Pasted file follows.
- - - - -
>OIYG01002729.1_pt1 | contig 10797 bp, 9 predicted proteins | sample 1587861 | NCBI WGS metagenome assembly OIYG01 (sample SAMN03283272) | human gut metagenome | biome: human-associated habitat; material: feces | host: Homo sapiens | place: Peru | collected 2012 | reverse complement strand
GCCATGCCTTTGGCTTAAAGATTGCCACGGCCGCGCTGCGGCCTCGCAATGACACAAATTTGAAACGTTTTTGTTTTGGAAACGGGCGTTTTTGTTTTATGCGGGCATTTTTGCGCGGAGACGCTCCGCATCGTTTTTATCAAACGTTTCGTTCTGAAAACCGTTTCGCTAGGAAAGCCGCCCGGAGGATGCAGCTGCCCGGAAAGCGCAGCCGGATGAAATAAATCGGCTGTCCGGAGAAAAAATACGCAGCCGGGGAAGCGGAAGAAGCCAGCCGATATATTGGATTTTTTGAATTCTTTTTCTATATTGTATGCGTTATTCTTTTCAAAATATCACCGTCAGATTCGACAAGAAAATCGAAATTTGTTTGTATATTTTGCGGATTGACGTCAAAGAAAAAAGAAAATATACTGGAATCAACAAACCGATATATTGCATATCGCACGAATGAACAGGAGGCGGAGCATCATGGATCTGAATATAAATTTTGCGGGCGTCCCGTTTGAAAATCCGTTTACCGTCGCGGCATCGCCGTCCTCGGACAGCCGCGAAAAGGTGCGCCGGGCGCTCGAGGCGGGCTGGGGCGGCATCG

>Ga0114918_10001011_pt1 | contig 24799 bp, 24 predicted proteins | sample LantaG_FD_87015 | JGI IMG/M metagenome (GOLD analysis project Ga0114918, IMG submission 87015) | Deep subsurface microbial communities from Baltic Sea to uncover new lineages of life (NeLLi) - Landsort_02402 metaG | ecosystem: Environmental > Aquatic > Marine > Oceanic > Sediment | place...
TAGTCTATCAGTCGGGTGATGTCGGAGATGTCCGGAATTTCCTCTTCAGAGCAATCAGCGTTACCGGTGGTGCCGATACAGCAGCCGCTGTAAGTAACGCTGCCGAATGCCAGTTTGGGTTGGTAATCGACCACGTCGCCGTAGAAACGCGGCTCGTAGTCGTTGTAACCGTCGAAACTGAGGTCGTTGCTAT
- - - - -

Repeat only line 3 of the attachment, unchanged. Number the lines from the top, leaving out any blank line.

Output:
>Ga0114918_10001011_pt1 | contig 24799 bp, 24 predicted proteins | sample LantaG_FD_87015 | JGI IMG/M metagenome (GOLD analysis project Ga0114918, IMG submission 87015) | Deep subsurface microbial communities from Baltic Sea to uncover new lineages of life (NeLLi) - Landsort_02402 metaG | ecosystem: Environmental > Aquatic > Marine > Oceanic > Sediment | place...